# PIC's MSSP SPI = oddity, but bit-banging works?

I'm trying to get a PIC16LF1825 master to communicate with an ADXL362 slave over SPI at 1.8v.

First I tried the MSSP (PIC's serial port) configured for hardware SPI @4MHz FOSC, 1MHz SPI rate (minimum the ADXL recommended) at 3.2v. It sort-of worked, producing the following SCK and MOSI to the ADXL:

Note that the MOSI is being held high between bytes. The first sent byte is 0x0B (read register command), followed by a 0x00 (Device ID). So the third byte should be the returned data...

What the ADXL sent back however, was incorrect. It should be 0xAD, but instead I was getting all manner of incorrect values, 0x90 is shown. I tried all of the CPOL and CPHA modes to no avail. Is the MOSI being held high between bytes causing corruption of the interpreted data by the ADXL? Wouldn't think so... The oddest thing is that this returned value would change, seemingly randomly, even though nothing visibly was happening to SCK or the other pins. I checked for a pattern against possible returned values (was it displaying actual register contents?) but found no correlation. Disconnecting the 'scope probes (parasitic capacitance) had no effect. The XC8 code I initially tried looked like this:

/* Routine to fully exchange a byte with the ADXL362 - requires MSSP */
extern uint8_t ExchangeADXL(uint8_t txCommand, uint8_t txAddress, uint8_t txData) {
SS_ADXL_SetLow();           // SS low
SSP1CON1bits.WCOL = 0;      // clear any write collision flag

SSPBUF = txCommand;         // send read/write/fifo byte
while (!SSP1STATbits.BF);   // wait for exchange

SSPBUF = txAddress;         // send address byte
while (!SSP1STATbits.BF);   // wait for exchange

SSPBUF = txData;            // send byte or dummy byte
while (!SSP1STATbits.BF);   // wait for exchange (read result)

SS_ADXL_SetHigh();          // SS high
return (SSPBUF);            // return result
}


This is using the Microchip Code Configurator (MCC) to generate some baseline configuration for the device (time is of the essence of course.)

So then I attempted bit-banging. So I wrote a really hairy-looking piece of code, specifically to let MOSI go low between bytes, and lo-and-behold, it worked! (The FOSC was reduced to 250kHz and Vdd to 1.8v here.)

However, note the "noise" on the MISO line. This is new and wasn't there before. Double-checked all bypass caps, grounds, Vdd's, crosstalk, scope probes, etc. No idea what is causing it other than the ADXL.

Anyways, I switched the code back to using the MSSP instead of bit-banging, to see if the hardware would work at a much reduced speed. The commands are being sent very clearly to the ADXL, but the only thing it returns is the following:

Would anyone have any idea what is going on here? The noise isn't a huge concern... the lack of a reply is. It did reply (erroneously) before at 62.5hHz SPI rate and 1.8v, now it's not doing anything and noise is visible. I'd much rather use the hardware driver for SPI if at all possible.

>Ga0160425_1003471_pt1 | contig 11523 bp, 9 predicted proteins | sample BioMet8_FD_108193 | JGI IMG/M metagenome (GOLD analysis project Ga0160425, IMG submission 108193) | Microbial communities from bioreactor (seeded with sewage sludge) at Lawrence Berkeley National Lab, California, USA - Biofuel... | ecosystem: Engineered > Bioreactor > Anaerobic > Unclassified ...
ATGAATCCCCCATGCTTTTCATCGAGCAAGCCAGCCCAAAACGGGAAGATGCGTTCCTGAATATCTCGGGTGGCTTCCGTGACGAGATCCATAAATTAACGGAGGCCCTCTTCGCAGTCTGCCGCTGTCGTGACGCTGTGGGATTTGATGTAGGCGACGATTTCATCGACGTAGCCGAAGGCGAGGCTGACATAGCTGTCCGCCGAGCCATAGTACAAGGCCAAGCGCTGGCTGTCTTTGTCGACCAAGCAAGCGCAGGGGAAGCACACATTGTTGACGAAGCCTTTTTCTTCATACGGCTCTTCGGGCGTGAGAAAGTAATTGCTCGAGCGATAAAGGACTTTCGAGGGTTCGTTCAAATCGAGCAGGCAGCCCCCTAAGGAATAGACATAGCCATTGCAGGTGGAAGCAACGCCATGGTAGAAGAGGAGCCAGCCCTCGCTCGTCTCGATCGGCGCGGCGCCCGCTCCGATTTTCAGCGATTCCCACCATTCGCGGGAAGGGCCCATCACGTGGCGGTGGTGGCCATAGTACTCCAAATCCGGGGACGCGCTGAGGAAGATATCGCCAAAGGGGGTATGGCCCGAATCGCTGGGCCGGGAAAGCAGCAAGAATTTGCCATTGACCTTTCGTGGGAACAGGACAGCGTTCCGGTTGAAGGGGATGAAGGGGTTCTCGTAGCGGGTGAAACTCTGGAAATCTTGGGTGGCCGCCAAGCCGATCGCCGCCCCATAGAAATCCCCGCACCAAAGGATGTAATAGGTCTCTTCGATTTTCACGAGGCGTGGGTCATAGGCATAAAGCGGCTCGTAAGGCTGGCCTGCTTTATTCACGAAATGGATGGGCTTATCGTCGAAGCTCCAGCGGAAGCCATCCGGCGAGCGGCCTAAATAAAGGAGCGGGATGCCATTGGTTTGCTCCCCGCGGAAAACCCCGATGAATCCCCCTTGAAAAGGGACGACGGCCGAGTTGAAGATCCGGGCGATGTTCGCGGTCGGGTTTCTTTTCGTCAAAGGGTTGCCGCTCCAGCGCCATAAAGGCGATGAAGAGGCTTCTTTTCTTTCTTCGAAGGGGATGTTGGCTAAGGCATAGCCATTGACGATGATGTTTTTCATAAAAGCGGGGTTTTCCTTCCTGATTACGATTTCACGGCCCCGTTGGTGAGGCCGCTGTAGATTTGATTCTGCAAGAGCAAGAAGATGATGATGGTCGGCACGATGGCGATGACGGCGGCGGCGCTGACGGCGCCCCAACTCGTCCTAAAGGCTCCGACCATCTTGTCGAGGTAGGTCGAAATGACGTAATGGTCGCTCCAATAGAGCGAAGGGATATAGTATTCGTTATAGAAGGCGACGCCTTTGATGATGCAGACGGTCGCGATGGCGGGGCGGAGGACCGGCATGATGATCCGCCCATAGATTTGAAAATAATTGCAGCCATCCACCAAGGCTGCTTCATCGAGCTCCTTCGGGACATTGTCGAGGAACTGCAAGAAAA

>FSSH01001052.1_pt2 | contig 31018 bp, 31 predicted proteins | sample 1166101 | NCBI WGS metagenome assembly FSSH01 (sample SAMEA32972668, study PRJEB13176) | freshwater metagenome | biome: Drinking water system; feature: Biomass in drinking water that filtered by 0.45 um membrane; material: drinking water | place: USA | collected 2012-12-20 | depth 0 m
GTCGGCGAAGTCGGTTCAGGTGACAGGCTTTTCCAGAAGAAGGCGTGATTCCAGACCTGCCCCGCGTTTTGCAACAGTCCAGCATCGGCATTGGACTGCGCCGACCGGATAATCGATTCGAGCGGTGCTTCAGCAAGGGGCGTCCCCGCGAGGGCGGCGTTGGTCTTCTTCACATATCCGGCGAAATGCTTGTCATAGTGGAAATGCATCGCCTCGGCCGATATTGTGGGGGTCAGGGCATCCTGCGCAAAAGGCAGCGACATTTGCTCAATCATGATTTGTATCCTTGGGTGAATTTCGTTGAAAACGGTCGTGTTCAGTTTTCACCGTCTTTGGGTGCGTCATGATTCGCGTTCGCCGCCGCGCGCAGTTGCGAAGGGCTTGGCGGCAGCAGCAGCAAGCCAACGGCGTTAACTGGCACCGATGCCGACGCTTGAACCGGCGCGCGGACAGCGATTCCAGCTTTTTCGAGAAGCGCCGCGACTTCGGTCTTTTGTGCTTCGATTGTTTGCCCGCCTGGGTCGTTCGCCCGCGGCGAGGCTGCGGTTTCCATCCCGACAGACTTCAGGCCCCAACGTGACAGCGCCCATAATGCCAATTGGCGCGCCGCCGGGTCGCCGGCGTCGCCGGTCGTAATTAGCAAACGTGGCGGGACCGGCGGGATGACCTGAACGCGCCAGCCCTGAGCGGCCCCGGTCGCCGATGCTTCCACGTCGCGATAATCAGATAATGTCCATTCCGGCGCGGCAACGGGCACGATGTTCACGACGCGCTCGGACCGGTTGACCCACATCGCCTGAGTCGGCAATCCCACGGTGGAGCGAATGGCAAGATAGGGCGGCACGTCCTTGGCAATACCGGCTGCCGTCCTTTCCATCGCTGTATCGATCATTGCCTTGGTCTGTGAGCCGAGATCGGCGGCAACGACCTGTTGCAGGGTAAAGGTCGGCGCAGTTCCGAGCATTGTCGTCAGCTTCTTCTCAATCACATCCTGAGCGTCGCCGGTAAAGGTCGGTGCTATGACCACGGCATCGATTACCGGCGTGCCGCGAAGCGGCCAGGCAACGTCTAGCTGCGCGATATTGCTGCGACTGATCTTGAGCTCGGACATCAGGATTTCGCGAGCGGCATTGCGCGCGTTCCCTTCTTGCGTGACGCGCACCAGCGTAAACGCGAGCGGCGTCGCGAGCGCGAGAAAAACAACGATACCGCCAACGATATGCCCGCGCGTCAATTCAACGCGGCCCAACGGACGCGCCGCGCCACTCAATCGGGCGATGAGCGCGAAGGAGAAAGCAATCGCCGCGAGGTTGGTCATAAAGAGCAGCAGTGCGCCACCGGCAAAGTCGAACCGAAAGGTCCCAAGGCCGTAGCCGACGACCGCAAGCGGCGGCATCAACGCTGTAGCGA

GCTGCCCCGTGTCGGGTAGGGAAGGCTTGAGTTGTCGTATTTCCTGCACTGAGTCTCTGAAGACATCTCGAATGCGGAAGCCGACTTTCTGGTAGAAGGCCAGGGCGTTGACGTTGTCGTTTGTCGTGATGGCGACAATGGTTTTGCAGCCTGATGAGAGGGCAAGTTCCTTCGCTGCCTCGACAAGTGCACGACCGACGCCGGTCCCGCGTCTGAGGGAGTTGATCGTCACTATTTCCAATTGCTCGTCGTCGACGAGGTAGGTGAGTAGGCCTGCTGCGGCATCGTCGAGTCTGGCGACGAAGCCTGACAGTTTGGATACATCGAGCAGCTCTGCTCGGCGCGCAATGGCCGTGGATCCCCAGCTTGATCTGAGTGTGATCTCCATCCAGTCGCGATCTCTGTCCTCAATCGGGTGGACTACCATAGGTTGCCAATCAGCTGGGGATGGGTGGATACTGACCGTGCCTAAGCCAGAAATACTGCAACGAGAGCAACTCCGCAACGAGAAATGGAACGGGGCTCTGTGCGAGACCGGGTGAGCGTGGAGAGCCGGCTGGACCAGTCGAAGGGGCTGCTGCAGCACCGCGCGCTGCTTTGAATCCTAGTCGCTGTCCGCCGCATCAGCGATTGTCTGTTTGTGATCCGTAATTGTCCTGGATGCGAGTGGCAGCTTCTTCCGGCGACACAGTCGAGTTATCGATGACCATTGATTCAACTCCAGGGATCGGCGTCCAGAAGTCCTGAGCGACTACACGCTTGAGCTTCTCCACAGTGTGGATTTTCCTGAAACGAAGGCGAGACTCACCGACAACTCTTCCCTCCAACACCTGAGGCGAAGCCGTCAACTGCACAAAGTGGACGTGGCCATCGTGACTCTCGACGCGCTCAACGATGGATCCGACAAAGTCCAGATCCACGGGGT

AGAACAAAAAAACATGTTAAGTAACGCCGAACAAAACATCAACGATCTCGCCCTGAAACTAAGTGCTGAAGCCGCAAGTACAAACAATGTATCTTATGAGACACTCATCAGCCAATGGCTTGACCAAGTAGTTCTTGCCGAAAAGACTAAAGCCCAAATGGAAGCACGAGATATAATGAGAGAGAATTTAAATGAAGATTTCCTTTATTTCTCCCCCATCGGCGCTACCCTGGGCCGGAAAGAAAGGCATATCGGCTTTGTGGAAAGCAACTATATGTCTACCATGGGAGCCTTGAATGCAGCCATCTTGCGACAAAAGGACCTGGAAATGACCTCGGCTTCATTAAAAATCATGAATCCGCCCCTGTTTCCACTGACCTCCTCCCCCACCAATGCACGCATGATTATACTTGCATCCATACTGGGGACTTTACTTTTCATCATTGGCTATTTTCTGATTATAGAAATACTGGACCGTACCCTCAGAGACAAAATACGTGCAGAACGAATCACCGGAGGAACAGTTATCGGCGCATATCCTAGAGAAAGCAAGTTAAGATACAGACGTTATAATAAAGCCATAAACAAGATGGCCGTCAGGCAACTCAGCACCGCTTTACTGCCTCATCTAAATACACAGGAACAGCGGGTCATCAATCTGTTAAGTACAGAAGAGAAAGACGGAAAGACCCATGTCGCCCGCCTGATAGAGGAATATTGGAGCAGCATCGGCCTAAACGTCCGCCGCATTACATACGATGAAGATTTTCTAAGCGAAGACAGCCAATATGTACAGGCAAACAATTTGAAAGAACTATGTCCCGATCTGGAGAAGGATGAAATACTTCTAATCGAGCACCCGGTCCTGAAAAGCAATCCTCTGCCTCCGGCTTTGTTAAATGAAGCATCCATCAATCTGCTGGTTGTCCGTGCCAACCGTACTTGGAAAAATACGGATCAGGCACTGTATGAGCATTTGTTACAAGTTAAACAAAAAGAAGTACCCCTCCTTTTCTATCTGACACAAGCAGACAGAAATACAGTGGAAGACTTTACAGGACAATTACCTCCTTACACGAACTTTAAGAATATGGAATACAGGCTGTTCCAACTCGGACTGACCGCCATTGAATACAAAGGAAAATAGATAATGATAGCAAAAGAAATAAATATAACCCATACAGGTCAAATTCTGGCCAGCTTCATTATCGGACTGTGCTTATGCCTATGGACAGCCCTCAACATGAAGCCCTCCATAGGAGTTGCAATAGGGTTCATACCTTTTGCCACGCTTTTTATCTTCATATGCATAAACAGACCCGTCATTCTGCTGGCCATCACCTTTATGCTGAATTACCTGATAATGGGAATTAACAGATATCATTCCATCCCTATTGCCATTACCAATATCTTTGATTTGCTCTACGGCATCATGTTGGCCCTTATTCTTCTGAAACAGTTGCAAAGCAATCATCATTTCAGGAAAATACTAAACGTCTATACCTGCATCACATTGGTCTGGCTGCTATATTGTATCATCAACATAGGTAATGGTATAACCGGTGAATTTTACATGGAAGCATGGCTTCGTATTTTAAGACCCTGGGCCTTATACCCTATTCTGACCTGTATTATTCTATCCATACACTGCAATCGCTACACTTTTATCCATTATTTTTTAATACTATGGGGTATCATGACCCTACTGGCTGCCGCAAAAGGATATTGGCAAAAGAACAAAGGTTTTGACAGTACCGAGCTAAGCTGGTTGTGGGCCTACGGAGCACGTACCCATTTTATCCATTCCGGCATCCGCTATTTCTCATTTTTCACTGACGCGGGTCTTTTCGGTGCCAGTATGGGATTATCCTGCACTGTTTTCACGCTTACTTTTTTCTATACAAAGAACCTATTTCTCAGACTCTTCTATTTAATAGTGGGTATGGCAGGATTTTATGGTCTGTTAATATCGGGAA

(Not shown), SS is behaving as it should for all instances. As far as I can tell, all of the timings are within spec of the fairly demanding ADXL datasheet. Thanks for your assistance!

• For the noise you are observing the spec sheet has this to say : As shown in Figure 36 to Figure 40, the MISO pin is in a high impedance state, held by a bus keeper, except when the ADXL362 is sending read data (to conserve bus power). So it isn't actually driving the line, it's just floating with the noise. – Mathieu L. Dec 3 '15 at 3:06
• That makes sense. Except that the MSSP seems to be sending bytes properly, but the ADXL either doesn't "see" these, or otherwise refuses to send a reply. Only when using the hardware SPI though... bit-banging still works as expected. Very strange. – rdtsc Dec 3 '15 at 12:59

I found the problem. It was indeed the clock being high between bytes. Well not exactly; it was that the ADXL was mis-interpreting the 2nd byte due to the clock being high at the start of the second byte. Which is rather ambiguous, as the ADXL datasheet clearly shows in the timing diagram that the clock is low prior to transmission, and low afterwards. In that configuration, it wouldn't work. In the opposite clock configuration, defying the datasheet, it works.

The solution was to invert the clock edge in software:

Tried this before but it did nothing... probably a case of trying to do too many things too quickly.

The resultant MOSI and MISO (250kHz FOSC, 62.5Khz SPI rate, 1.8v) is:

The PIC is able to read the correct reply, 0xAD. Still some noise on MISO before the ADXL drives the line, but when it does, it is very crisp and clear.

Debugging SPI would have been impossible without a DSO.

Your question is way too long to actually read all of it, but from a quick skim it seems you may have forgotten about the slave select line. Not only does that have to be asserted for the device to listen and respond, but it is usually also used to synchronize to start of packets. You can't leave slave select asserted all the time.

• Initially I tried seeing if it could be left low to save a pin, and found it couldn't, so was forced to upgrade to a uC with a few more pins. – rdtsc Dec 3 '15 at 18:32